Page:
Cement Lined Piping
Cement lined piping is commonly used for transport of raw water, potable water, sewage, sea water and cooling water service. The cement mortar lining is applied in accordance with AWWA C205. Standard thicknesses for cement-mortar lining are defined in AWWA C205, but thicker linings can be provided by manufacturers. Increased lining thickness will result in increased weight of the lined pipe and may may affect the pipe length to be transported or shipping costs due to the increased weight.
Due to equipment limitations, shipment weight restrictions, and handling issues, factory applied cement-mortar lining is typically provided in nominal pipe diameters up through 120”. Cement-mortar lining for larger diameter pipe can be field applied in accordance with ANSI/AWWA C602.
Application of Cement lining
Shop applied cement-lining can be produced using different techniques. For straight sections of pipe, a high capacity cement-lining machine spraying pre-mixed cement mortar is utilised to uniformly distribute the cement mortar against the inner pipe surface. The pipe is then centrifuged on the same machine to produce a dense lining and to obtain a smooth surface of the lining. After the rotational application is complete, the lining is cured to achieve its required compressive strength. Fittings and flanges of any size are lined by hand trowelling, spray gun or combination thereof.
Application of Reinforcement
Pipes & fittings in larger sizes are cement lined with wire fabric reinforcement. The reinforcement covers the entire pipe length or section to be lined. The reinforcement is tack welded with a longitudinal overlap of 25 mm and is terminated at a distance of approximately 50 mm from the ends. For the butt jointed pipes, reinforcement of approximately 150 mm wide is placed at the location of butt joint and tack welded with an overlap of minimum 25 mm between the two reinforcement sections.
Jointing of Cement lined piping
One of the most important parts of a cement-lined piping system is the joint. The two types of joints commonly used are the buttweld joint and sleeve joint. The sleeve joint is welded to one end of the pipe or fitting in the factory, whereas the butt weld joint is made in the field. An appropriate jointing compound is applied to seal joint between the mating pipes.
After the welding the cement lined pipe, a hand-applied mortar is used to finish the cement lining at the inside surface of the steel pipe at the location of field weld. The sides of the cement lining are first sealed with a priming coat consisting of one part of a multi-purpose adhesive, based on synthetic resin. After this priming coat becomes tacky, the ready mixed mortar is applied. The application of the adhesive and ready mixed mortar are to be in accordance with manufacturer’s specifications. The hand applied mortar are finished by means of a trowel or spatula and brushed flush after which a curing compound is applied. Pressure testing of a pipe section with site applied cement lining are delayed until such time that the minimum compression strength has been reached.
For sleeve joints up to 24 inches a one-piece sleeve joint is used. For pipes over 24 inches, a half-sleeve joint is normally used. The internal welds of sleeves are ground flushed without undercutting the parent metal. The radial weld gap between the pipe and sleeve of an assembly is normally not to exceed 3 mm. During assembly of a welded sleeve, with pipe or fitting, the weld should be offset by at least 90 degrees from any adjacent longitudinal weld. When welding on a sleeve, it shall be ensured that there is no damage to the lining from the heat input during welding.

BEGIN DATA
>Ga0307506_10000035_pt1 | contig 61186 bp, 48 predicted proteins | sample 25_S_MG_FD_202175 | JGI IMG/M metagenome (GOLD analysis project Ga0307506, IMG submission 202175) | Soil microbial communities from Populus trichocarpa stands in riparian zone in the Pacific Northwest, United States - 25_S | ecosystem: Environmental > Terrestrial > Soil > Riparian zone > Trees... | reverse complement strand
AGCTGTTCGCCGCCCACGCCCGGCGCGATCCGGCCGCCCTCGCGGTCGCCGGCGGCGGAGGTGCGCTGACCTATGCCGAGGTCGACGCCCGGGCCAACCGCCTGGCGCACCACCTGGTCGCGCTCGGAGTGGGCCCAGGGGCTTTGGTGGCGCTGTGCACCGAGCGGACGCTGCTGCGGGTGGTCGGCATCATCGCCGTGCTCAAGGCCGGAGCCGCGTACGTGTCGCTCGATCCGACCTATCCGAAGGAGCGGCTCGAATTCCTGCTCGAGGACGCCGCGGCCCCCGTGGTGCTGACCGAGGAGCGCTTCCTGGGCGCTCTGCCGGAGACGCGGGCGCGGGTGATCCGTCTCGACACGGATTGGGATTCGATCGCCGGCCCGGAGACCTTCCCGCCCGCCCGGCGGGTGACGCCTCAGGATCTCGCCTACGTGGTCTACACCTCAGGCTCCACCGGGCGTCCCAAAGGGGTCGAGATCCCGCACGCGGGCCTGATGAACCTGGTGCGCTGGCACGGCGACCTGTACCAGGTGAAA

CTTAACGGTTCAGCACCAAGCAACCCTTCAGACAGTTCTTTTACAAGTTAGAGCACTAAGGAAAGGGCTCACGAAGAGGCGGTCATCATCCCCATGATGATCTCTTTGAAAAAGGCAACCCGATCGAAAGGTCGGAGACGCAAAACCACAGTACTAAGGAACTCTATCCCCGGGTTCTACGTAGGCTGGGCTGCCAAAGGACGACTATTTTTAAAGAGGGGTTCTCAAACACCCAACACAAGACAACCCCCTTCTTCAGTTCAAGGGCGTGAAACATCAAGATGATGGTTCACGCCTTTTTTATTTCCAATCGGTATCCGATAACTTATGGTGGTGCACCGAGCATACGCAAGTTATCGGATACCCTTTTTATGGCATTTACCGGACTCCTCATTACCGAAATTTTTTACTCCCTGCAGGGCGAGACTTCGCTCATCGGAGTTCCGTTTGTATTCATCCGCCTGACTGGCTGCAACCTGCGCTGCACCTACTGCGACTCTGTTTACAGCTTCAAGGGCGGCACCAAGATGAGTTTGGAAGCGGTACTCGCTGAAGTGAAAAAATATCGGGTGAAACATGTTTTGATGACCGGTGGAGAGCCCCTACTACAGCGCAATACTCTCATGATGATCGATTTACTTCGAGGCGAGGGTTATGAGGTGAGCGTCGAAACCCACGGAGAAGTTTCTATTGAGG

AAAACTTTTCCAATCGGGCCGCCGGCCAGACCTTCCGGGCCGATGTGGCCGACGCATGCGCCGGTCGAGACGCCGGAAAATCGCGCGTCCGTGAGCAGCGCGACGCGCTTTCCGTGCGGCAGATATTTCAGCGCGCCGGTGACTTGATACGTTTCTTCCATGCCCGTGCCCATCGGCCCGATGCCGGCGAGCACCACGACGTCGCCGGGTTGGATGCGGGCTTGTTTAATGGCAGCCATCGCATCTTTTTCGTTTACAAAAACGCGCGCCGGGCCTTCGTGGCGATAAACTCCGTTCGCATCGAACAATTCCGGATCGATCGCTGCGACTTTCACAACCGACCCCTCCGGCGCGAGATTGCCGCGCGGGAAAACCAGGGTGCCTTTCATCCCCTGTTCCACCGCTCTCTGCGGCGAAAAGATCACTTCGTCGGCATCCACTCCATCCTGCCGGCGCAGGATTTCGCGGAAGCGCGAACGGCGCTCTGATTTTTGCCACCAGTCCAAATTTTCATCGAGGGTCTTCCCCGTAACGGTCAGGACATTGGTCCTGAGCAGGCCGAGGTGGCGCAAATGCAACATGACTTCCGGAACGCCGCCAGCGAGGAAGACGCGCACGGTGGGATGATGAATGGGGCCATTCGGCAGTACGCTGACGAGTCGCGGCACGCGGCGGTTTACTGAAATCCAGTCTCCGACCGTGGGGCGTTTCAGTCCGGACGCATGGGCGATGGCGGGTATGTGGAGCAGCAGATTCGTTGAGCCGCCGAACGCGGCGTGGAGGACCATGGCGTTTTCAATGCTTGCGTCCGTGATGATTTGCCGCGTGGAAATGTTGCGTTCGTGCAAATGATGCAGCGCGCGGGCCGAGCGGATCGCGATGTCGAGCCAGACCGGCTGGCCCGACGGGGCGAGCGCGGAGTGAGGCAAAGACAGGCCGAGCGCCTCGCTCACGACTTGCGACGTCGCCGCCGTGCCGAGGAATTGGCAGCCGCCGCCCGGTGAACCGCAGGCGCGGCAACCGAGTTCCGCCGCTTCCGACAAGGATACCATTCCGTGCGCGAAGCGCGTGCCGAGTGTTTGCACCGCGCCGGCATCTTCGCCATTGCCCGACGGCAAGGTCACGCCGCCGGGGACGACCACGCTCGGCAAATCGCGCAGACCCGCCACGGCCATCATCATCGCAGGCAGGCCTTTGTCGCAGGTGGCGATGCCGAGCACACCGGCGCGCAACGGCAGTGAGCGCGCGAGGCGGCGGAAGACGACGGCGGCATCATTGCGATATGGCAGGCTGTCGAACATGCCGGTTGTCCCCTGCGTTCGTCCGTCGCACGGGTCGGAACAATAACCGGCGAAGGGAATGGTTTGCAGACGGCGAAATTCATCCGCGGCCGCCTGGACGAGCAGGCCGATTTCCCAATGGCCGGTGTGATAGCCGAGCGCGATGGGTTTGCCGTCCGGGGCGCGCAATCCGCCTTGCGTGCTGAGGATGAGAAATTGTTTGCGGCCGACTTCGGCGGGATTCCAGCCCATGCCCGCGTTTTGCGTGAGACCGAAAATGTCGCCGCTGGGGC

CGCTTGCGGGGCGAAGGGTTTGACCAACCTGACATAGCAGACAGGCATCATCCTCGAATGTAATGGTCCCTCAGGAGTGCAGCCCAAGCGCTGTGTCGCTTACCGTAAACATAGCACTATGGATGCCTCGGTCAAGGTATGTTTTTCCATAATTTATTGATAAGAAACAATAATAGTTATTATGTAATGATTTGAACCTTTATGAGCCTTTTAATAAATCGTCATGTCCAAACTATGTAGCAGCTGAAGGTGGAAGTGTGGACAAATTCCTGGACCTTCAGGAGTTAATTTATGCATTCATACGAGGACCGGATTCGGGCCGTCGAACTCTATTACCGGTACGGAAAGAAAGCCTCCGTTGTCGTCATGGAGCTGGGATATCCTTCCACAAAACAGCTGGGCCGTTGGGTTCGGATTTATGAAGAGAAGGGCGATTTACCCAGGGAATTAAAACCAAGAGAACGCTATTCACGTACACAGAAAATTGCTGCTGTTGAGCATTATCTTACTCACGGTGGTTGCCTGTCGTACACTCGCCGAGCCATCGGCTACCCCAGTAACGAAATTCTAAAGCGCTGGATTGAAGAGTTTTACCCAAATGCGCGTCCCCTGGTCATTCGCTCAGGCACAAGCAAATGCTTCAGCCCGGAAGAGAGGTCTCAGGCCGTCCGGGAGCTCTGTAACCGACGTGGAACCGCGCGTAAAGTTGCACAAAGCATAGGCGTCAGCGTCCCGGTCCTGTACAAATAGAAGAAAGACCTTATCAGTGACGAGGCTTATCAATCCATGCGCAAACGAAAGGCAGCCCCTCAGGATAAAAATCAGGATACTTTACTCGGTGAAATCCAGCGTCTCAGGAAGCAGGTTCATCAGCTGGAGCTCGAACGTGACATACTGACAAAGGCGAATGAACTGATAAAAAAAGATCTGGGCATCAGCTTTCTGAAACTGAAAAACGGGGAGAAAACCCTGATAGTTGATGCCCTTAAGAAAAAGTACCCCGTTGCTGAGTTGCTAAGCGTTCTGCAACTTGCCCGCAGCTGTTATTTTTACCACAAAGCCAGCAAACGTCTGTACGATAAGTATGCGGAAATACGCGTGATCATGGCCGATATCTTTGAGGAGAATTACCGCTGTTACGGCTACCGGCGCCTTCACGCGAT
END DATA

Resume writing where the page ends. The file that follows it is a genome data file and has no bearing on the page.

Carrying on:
Requirements for butterfly valve installation
Where a wafer butterfly valve is installed in cement-mortar lined pipe, the valve disc must be clear of the cement lining. If required, the lining at the flange face shall be chamfered to provide clearance between valve disc and lining.
Flange Facing and Gaskets
For design pressures upto 10barg, reinforced chloroprene rubber gaskets, 3mm thick with Shore A hardness of 70 can be used. For design pressures above 10 barg, CAF gaskets 3 mm thick can be used. The inside diameter of the gasket shall be equal to the inside diameter of the cement lining.
Handling of Pipes and Fittings
Cement lined pipes and fittings must be handled carefully to avoid internal damage to the cement lining. They should be adequately supported during storage, shipping and handling during installation to avoid flexing which can cause damage to the cement lining. To protect pipes against impact during handling it is recommended to use slings with cushion pads.
Applicable Industry Codes and Standards
- AWWA C205 – Cement mortar protective lining and coating for steel water pipe 4 inch and larger – shop applied.
- AWWA C602 – Cement mortar lining of water pipelines in place.
- ASME B31.3 – ASME code for Pressure piping –chemicals Plant & Petroleum refinery piping.
- IS: 12330 – Specification for sulphate resisting Portland cement.
- IS: 383 – Coarse & fine aggregates from natural sources for concrete.
- IS: 456 – Code of practice for plain & reinforced concrete.
- ASTM A82 – Standard specification for steel wire, plain, for concrete reinforcement.
- ASTM A185 – Standard specification for steel welded wire fabric, plain, for concrete reinforced .